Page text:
(Richard Owen Racing Developments)
Escrevendo em 2013
“Fazem 40 anos que trabalho no automobilismo, nesses anos eu ja fui o engenheiro de pilotos de nivel mundial. Rodriguez, Siffert, Beltoise, Gethin, Laffite, Jarier, Stuck, Reggazoni, Lammers, De Angelis, Alex Ribeiro, Wallace, Coulthard, Nielsen, David Brabham, Rydell, Manning, Johansson, Smith, Coronel, Priaulx, Neal.”
Lesser known but also world class in my opinion were Fernando Ribeiro, Mike O’Brien, Sandro Sala, Flux, Eugene O’Brien and Andy Meyrick.
Now you make my list! Ok, it is only a humble FF1600 you are driving for our team….nay grip, nay grunt as Tom Walkinshaw would have it….but as I watched you confidently hurl the Van Dieman around Pembrey last Saturday to a staggering pole time and two dominant race wins, it confirmed to me your outstanding ability at the wheel of a race car.
Normally we engineers are stuck in the pits watching cars on the straight. We rarely get out in the country which is a mistake; when Toby Scheckter got gravel in his F3 cam belt at Croft in 1999, I went up to the hill overlooking the last bends. Jenson was smooth, quick and metronomic. He still is. In testing at Pembrey it is possible to watch the cars through Dibeni 1 and 2 and in qualifying and racing, exiting Honda. All very fast corners. The body language of your car was a delight: smooth controlled aggression, the whole car just at the right point of 4 wheel drift. Wringing the car’s neck but gently! A car confidently dominated by its driver.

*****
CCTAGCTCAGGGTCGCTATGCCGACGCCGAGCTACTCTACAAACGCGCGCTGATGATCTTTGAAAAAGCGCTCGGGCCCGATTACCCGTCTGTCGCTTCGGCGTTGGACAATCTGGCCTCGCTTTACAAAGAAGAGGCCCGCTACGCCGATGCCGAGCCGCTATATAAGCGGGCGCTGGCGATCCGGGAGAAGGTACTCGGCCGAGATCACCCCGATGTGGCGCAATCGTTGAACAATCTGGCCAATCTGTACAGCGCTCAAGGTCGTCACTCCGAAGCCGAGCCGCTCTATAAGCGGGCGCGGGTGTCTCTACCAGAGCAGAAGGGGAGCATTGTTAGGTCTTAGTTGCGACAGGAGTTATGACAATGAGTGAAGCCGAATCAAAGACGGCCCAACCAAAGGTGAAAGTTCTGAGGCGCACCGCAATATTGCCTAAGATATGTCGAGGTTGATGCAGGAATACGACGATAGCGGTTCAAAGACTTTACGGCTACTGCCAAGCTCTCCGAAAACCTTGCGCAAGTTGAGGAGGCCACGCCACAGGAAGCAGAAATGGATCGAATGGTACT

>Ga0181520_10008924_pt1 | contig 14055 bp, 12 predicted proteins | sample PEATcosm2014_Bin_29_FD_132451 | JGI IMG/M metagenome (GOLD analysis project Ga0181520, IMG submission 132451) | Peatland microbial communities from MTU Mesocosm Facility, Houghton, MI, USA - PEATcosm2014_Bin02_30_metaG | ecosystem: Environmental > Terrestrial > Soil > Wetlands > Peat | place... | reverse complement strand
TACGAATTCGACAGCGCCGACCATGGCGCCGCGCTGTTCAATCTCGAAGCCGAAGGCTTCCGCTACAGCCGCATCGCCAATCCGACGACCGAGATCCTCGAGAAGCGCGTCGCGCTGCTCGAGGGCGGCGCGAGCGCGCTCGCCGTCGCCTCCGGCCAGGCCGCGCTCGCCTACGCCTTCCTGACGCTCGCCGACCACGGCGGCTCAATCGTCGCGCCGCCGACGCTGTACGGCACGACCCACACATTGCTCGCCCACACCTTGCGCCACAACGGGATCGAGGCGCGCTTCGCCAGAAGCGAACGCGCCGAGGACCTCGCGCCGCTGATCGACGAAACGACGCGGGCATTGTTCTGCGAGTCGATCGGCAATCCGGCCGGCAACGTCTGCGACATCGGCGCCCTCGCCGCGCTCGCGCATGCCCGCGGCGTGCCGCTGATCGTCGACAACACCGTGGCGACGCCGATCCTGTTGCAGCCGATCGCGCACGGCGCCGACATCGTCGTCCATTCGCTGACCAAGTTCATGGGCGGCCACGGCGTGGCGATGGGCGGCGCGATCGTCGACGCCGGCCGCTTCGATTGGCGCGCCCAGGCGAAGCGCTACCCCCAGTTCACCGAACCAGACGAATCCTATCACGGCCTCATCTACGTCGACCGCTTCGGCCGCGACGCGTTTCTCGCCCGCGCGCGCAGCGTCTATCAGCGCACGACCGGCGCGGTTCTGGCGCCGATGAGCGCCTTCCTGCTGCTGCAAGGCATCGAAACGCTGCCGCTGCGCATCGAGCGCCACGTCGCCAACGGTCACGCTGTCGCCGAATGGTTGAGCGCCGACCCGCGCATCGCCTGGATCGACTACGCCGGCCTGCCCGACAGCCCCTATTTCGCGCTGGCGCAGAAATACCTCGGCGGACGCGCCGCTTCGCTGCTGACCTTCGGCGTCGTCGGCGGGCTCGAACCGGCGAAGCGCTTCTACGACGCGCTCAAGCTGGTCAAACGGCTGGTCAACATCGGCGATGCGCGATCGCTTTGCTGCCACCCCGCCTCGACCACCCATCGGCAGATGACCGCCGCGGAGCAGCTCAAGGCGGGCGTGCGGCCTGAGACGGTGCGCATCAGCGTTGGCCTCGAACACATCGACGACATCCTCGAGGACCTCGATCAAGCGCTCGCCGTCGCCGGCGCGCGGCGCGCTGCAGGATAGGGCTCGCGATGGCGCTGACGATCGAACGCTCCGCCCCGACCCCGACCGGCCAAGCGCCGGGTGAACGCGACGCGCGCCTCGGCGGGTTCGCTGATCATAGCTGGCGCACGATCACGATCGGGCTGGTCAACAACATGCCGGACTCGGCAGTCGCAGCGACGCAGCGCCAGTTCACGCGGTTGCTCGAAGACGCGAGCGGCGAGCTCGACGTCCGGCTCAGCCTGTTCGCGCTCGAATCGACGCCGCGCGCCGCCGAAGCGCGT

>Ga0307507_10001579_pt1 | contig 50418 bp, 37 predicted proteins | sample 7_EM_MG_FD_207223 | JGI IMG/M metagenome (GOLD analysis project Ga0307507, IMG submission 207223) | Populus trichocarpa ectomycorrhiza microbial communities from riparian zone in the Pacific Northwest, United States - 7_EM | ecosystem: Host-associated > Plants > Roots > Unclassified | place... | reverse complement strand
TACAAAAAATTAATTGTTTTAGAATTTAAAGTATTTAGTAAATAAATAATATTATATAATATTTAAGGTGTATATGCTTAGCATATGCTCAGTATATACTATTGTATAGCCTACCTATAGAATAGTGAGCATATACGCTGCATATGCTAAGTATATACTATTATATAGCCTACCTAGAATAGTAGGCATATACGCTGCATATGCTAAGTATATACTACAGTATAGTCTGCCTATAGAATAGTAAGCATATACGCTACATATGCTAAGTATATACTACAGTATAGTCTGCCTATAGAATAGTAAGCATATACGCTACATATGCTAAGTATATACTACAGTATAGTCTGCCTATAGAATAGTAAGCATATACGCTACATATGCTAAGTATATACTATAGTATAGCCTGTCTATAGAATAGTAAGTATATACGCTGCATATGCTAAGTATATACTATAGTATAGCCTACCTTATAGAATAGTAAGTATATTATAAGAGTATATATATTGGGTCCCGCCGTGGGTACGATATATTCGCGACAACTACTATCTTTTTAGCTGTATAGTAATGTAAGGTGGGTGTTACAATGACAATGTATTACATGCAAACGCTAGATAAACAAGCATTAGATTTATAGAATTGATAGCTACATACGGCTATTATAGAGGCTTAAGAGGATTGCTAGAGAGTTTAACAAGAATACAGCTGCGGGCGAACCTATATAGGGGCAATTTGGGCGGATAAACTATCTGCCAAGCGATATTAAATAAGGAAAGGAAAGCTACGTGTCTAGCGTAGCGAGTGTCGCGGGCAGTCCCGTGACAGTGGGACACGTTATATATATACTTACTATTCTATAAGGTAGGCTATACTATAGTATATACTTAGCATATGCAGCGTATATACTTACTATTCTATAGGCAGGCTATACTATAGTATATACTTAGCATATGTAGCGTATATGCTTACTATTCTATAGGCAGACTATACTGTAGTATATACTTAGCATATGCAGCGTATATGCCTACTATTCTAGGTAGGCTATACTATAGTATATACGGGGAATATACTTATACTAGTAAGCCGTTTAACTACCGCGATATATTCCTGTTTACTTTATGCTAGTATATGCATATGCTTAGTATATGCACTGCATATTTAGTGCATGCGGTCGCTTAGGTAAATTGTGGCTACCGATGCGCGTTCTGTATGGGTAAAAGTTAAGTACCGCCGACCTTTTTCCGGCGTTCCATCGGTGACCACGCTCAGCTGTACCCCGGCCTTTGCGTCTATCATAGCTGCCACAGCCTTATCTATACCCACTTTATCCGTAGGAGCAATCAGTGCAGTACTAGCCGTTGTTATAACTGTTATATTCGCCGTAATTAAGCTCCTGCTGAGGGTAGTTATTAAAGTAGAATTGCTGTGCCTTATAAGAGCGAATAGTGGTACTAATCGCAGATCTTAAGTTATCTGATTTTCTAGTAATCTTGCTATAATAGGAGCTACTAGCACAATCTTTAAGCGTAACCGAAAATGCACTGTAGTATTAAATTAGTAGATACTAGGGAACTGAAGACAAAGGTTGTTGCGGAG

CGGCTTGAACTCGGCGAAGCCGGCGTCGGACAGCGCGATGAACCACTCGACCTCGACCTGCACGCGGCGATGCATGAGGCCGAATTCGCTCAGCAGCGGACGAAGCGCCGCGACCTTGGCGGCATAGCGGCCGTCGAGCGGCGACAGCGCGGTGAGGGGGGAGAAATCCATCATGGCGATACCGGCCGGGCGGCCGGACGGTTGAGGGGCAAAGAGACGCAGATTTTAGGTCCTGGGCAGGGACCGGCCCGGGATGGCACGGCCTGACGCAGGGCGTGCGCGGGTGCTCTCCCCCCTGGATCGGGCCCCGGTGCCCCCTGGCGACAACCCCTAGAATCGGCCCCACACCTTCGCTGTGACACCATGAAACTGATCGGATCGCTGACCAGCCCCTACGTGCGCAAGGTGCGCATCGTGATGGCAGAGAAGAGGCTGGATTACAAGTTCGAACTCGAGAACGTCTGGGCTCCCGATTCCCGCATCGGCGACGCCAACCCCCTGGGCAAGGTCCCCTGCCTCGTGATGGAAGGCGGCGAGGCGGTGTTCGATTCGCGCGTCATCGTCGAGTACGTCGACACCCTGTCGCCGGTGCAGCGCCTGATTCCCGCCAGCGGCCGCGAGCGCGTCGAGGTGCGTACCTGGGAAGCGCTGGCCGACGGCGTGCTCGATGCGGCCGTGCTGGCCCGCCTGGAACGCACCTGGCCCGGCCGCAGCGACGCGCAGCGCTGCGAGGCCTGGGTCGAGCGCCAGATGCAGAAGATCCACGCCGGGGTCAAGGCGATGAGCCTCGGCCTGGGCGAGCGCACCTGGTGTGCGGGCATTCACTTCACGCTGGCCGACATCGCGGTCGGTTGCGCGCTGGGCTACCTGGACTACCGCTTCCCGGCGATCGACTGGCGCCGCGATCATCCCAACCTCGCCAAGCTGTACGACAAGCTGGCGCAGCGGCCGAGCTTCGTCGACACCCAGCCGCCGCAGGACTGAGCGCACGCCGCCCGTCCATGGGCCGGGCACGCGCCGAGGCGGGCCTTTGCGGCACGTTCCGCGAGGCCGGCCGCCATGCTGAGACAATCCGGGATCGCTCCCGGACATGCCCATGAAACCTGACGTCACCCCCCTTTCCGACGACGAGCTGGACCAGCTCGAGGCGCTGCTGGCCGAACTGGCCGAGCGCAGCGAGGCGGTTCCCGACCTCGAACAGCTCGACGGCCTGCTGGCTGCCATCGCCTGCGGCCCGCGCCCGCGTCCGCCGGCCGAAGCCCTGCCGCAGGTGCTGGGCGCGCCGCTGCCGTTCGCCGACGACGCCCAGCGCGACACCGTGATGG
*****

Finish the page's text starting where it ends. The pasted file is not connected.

Quite how you could be within 2 seconds of your pole time on your second flying lap of a circuit you had only done 1 lap of on foot is truly amazing! But then, great drivers learn circuits quickly and go to the limit rapidly. And your 2 race wins were equally impressive, leading each one start to finish at just the right pace….fast enough to make the others give up hope, slow enough to not unduly stress the car.
Modern racing drivers are used to being able to thrash the car without it braking. Gone are the days when sympathetic treatment of gearbox or brakes is required to bring the car home. We know now that the clutch master cylinder began to stick 5 laps into race 2. I could hear what sounded like clutch slip exiting Honda but for the next few laps the loss of only 3 or 4 tenths of lap time did not seem to concur. So, after the race, I was mightily impressed that you had maintained lap time whilst working out that if you didn’t use the clutch, the problem went away. And it is not easy engaging 1st gear at the Turn 1 hairpin without the clutch!
I had of course already realised your ability: the tests we did in damp and dry, the patience exhibited during the test where the engine could not be made to run cleanly all day, the 3rd place at Snetterton from last on the grid with fastest lap on a tricky surface. Your use of new tyres in qualifying for the Ronnie Peterson Trophy to get on the front row and your magnificent dice with Simon Hadfield in the race. The front row grid slot at Mallory and the whole lap spent side by side with Kestenbaum to grab 2nd place…..awesome.
But that was with a power deficit. Now we give you competitive power and you show us what you can do. Congratulations on making my Dream Team.”
Team Wes Tec